Grünberg also describes how the indigenous peoples process cassava or yucca roots in a wide variety of ways. For example Manimuzka, which the women draw into glasses from a large saucepan to greet us: a pale brown drink made from bananas and peanuts. Manimuzka comes in all varieties: with and without sugar, banana with peanut, banana without peanut, corn with banana - and almost always with cassava. In general, cassava, or atsa, as the Huni Kuin call the root tubers: They are available for breakfast as flatbreads, as soup, as a drink or cooked as a potato substitute. "Atsa is our God!" Says Txana. And he wants to show us where and how it grows.
There are instructions on the way: be careful where you step, also do not hold onto tree trunks. Linda, the five-year-old daughter, warns of tucanderos, the giant ants. Txana clears the way for us with a machete: Even when it's not raining, the jungle is humid and always fertile. Everything grows so fast here that after a day you can hardly recognize anything. So how does Txana know for sure where to go? There are no street signs, but there are signs, says Txana. Except that we don't recognize them - just like the Sami reindeer herders in Lapland in the white expanses of snow know exactly where their path is.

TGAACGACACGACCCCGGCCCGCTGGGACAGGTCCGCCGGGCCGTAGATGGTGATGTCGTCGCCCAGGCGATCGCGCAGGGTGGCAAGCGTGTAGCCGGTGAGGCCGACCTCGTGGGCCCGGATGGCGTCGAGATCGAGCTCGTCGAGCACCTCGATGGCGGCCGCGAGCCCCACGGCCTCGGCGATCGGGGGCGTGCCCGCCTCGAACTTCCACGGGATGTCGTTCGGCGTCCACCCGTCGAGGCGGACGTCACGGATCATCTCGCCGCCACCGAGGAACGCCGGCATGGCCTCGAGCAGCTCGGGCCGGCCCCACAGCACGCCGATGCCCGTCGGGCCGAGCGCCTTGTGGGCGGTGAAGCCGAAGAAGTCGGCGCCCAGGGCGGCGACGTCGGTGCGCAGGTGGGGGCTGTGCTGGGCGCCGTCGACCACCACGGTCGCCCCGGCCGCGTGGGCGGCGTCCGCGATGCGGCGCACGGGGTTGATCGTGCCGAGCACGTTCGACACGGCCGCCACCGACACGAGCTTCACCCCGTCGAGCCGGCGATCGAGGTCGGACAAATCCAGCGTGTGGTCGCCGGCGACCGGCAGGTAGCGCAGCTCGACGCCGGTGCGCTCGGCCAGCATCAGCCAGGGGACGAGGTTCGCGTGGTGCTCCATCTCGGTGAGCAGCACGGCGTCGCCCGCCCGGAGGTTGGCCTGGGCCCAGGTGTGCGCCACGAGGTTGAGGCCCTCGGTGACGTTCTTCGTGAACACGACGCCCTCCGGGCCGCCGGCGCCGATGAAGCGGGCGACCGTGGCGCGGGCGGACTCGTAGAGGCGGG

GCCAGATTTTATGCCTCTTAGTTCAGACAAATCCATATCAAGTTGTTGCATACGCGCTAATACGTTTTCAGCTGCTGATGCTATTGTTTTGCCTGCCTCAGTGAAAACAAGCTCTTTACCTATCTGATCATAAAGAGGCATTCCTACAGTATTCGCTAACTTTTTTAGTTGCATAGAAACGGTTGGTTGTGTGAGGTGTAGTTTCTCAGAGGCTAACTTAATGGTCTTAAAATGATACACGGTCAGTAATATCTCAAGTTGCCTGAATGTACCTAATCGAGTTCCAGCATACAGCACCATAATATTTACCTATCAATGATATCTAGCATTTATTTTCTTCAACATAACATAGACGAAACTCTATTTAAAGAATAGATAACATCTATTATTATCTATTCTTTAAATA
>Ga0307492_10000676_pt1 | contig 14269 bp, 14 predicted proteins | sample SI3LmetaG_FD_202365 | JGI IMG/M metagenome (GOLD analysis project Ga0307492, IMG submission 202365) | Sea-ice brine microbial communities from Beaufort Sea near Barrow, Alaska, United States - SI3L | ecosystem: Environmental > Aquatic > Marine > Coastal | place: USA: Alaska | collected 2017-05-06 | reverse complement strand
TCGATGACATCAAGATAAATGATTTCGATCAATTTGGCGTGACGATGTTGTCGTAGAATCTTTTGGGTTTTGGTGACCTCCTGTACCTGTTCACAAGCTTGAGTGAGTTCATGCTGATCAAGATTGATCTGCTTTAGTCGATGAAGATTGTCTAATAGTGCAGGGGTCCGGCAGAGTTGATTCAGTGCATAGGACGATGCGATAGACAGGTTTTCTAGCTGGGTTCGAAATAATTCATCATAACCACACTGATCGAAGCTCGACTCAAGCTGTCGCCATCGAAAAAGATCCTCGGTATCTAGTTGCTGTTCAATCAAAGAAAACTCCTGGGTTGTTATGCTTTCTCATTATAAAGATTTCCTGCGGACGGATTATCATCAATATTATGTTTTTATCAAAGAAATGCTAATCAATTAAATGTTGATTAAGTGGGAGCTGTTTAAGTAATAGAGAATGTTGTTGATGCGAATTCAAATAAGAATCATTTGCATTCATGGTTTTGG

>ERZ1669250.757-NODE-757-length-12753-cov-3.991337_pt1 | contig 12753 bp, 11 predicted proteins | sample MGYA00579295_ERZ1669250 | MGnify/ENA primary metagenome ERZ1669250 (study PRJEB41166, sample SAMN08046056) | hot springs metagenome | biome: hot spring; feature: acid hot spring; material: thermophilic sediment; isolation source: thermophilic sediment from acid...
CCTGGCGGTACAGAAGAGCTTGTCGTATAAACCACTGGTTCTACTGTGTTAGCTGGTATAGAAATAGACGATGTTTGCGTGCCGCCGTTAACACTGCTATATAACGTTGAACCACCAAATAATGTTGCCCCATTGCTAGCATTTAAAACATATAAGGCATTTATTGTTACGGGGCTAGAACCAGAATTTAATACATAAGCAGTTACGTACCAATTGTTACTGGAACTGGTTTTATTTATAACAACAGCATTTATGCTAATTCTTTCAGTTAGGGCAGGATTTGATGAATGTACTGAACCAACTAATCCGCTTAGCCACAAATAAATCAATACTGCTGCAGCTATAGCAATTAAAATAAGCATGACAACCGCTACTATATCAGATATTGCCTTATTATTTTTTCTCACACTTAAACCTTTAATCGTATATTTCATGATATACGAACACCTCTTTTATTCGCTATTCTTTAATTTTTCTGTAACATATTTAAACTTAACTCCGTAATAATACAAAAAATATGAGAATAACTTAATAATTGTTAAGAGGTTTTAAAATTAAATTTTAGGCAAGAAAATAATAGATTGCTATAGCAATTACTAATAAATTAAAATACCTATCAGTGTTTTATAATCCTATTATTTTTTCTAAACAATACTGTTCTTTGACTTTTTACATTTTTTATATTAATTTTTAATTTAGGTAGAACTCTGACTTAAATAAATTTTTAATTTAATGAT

Txana has his eyes everywhere. His three year old son stumbles. Txana lets him get up again himself. He lets his eyes circle, in the corner of his eye he seems to see everything, animals, dangers, and of course plants. Again and again he stops, plucks a few leaves from the branches and explains their effects - Kathy now knows many of them after eight years in the forest. "When I was through the forest for the first time, everything looked the same. Everything looked the same! I notice that I have been here more often, I am slowly noticing the differences. But at the beginning: How are you supposed to be here ...!"